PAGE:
Green R&D: Is innovation’s final destination net-zero?

Since the US passed its unprecedented package of support for ‘green innovation’ in 2022 in the form of the Inflation Reduction Act, the phrase has become a byword for how the world plans to solve the climate crisis.

Nearly two years later, there seems to be real consensus that climate technology represents the only realistic route to achieving the goals set out in the Paris Climate Agreement – namely achieving net zero by 2050.

Increasingly, the intersection between sustainability and innovation is growing. Net-zero strategies and innovation strategies are becoming synonymous and there’s increasing recognition that we’re moving towards an endpoint where all innovation will be sustainable.

Turning on the green tap

In the last year, businesses have begun to reshuffle their budgets to prioritise sustainability, projecting a positive upwards trend for this type of green R&D.

Research published by Ayming in the Autumn, which surveyed over 800 businesses globally in the International Innovation Barometer 2024, found that an emphatic 78% of respondents allocated up to 20% of their annual budget to sustainability with almost a third assigning between 11 and 20%. The indication is that far from being seen as an optional extra, sustainable innovation is increasingly being considered a commercial lever for growth.

This is due in part to the political emphasis placed on it, which clearly presents a future in which businesses should be able to derive huge commercial opportunities from sustainable innovation. We know that the greatest motivation behind investing more in sustainable innovation is the opportunity to save costs and increase efficiencies with 47% of businesses identifying this as their driver. So, whilst the upfront cost is high, many businesses have their eye on cashing in on this investment later down the line.

However, whilst the long-term picture is optimistic, current short-term economic challenges are undermining the end-goal. And despite new incentives, sustainability and environmental responsibility came as low as sixth in the overall ranking of innovation priorities with less than 25% explicitly naming it as one of their business priorities.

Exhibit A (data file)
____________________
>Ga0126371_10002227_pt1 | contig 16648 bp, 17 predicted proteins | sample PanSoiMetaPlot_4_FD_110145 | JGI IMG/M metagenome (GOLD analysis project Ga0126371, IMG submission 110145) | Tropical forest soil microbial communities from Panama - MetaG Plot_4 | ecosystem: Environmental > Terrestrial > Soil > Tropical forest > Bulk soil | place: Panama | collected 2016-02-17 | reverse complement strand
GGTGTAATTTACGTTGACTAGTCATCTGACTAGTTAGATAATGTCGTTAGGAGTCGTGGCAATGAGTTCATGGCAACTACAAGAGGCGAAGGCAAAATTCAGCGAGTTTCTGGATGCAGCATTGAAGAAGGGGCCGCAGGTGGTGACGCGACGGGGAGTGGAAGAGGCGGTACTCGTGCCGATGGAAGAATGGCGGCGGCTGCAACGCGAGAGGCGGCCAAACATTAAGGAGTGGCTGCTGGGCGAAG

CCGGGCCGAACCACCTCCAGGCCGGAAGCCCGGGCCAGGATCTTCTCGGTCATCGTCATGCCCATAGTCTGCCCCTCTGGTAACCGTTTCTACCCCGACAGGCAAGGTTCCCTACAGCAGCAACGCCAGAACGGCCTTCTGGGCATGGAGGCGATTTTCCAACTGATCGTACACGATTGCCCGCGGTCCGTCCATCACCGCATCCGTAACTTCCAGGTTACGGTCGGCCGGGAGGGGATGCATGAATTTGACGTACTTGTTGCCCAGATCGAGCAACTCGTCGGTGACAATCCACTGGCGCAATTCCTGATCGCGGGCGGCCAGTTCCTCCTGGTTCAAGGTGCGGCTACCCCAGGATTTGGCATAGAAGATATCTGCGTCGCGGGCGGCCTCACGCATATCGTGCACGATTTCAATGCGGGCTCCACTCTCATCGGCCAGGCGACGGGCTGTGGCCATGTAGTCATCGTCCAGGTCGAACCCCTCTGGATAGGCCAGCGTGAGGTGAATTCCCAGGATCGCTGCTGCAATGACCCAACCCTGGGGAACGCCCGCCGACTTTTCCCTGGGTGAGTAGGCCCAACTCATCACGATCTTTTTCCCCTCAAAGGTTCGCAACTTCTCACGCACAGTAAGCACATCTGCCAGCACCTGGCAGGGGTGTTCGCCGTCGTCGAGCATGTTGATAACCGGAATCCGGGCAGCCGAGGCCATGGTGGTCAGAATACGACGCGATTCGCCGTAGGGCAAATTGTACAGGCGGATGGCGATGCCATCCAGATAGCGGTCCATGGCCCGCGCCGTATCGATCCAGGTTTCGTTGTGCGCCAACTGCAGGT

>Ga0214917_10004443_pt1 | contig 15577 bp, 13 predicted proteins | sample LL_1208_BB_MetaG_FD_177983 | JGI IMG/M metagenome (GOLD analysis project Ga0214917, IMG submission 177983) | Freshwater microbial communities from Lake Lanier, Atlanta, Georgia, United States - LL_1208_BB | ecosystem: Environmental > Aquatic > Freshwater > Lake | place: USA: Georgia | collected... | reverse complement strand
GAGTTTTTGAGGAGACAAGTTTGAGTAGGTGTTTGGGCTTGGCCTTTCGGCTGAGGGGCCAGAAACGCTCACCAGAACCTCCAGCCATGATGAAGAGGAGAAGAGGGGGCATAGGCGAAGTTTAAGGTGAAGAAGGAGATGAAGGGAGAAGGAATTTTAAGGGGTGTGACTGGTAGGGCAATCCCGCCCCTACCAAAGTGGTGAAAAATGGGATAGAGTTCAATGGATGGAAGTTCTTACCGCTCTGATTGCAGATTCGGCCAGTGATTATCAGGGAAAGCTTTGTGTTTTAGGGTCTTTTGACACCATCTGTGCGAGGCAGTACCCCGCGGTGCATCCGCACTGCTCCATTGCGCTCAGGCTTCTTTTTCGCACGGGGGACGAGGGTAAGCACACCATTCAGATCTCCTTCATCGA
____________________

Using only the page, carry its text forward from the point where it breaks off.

Whilst the global economy suffers, governments will have to continue to step in to introduce policies that spur green innovation and incentivise businesses by aligning their bottom lines with sustainable activity.

To add to this view, businesses also identified high upfront cost as the greatest barrier to undertaking green innovation. 41% of businesses feel that the initial investment required to carry out this kind of green R&D is simply too high. This narrative is reinforced by nearly a third of respondents who see a lack of R&D tax incentives and insufficient government policy as the key challenges to progress. 36% also deem insufficient grant funding programmes a barrier and 31% prioritise short-term financial goals.

All of this makes clear that the challenges are practical rather than ideological. Whilst this is certainly a positive deduction, in reality it means that despite increased funding, this is either failing to trickle down to businesses quickly enough or businesses simply aren’t aware of it. To combat this, governments need to make their support more accessible or accelerate how quickly it’s reaching the real economy if they want to truly catalyse a new wave of innovation that is specifically focused on overcoming climate challenges.